Florian Dirnberger, post-doc in Vinod Menon’s research group in CCNY’s Center for Discovery and Innovation, and one of the lead authors of the study that appears in the journal “Science Advances,” detailed the team’s breakthrough. “Our main achievement was to manage to create these excitonic wires, essentially one-dimensional channels for excitons, in what is otherwise a two-dimensional semiconductor,” he said. “Since charge neutral excitons are not simply controlled by external voltages, we had to rely on a different approach.
By depositing the atomically thin 2D crystal on top of a microscopically small wire, a thousand times thinner than a human hair, we created a small, elongated dent in the two-dimensional material, slightly pulling apart the atoms in the two-dimensional crystal and inducing strain in the material. For excitons, this dent is much like a pipe for water and once trapped inside, they are bound to move along the pipe, realizing quasi one-dimensional transport of excitons.”
This advancement holds possibilities for new devices.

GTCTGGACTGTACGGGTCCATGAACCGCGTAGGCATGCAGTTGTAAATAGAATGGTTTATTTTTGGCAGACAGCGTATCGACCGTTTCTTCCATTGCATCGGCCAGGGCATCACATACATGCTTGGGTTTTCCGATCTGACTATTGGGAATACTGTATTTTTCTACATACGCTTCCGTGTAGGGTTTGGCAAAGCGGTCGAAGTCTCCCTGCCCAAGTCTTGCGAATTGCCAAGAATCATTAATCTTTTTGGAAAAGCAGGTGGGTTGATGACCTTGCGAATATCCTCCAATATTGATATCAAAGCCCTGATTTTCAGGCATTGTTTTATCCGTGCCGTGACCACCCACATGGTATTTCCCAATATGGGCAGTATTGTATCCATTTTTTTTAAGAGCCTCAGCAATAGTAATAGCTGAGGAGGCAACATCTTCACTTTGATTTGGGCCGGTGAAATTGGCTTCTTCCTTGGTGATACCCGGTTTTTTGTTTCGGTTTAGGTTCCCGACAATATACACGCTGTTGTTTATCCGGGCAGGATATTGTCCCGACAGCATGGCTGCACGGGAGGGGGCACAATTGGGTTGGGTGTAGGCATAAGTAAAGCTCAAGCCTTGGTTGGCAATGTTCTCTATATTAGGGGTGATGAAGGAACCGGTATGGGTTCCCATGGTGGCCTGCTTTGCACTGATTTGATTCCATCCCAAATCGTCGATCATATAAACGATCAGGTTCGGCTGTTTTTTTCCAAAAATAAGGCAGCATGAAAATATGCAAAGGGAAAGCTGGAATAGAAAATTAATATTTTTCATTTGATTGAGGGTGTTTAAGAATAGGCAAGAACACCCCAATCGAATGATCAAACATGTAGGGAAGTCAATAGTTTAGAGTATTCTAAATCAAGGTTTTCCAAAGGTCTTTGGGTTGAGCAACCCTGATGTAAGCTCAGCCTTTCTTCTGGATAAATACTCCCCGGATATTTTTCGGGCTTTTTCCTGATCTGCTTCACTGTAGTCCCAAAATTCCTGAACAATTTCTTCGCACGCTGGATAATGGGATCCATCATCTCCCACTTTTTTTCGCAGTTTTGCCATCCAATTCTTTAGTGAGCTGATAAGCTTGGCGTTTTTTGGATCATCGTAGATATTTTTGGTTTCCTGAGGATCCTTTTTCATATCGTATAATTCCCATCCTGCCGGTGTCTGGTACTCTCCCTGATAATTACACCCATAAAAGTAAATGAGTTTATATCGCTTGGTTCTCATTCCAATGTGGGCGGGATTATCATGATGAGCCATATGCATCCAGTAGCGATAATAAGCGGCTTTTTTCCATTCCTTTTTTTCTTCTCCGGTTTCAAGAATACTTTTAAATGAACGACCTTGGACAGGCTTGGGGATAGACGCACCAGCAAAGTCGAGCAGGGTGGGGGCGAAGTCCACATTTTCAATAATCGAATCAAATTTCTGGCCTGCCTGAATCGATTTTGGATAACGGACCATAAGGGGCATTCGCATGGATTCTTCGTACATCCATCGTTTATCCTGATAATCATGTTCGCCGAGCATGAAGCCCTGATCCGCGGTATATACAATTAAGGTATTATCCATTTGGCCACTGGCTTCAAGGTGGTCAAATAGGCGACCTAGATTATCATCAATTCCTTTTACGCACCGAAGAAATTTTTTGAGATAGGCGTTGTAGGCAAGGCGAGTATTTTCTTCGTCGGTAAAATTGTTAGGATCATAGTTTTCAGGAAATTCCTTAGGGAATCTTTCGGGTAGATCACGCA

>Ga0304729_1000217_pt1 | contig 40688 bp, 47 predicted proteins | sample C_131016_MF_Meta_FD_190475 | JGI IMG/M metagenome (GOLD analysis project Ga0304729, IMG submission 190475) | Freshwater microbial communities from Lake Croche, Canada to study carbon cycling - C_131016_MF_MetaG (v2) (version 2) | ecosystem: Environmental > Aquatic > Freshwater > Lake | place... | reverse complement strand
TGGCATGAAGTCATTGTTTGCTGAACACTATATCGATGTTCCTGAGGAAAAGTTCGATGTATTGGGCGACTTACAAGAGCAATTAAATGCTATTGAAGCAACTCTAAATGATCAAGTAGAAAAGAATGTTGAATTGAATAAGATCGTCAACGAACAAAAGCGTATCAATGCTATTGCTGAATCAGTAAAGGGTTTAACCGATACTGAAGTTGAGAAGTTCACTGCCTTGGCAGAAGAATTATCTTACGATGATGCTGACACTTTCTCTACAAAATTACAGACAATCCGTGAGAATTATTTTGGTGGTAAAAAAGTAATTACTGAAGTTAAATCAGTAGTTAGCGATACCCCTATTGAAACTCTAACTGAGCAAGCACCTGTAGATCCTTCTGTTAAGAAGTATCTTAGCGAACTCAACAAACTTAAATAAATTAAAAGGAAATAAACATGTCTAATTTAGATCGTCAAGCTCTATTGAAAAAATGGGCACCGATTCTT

Topography of the two-dimensional crystal on top of the microscopically small wire indicated by dashed lines. Excitons freely move along the wire-induced dent, but cannot escape it in the perpendicular direction.
“Manipulating the motion of excitons at the nanoscale realizes an important step towards excitonic devices,” noted Dirnberger. “Platforms based on two-dimensional semiconductor transition-metal dichalcogenides offer an interesting new approach called straintronics.”
Possible outcomes include innovative devices based on excitons that operate at room temperature and could replace certain tasks performed by contemporary transistor technology.
Read the original article on The City College of New York.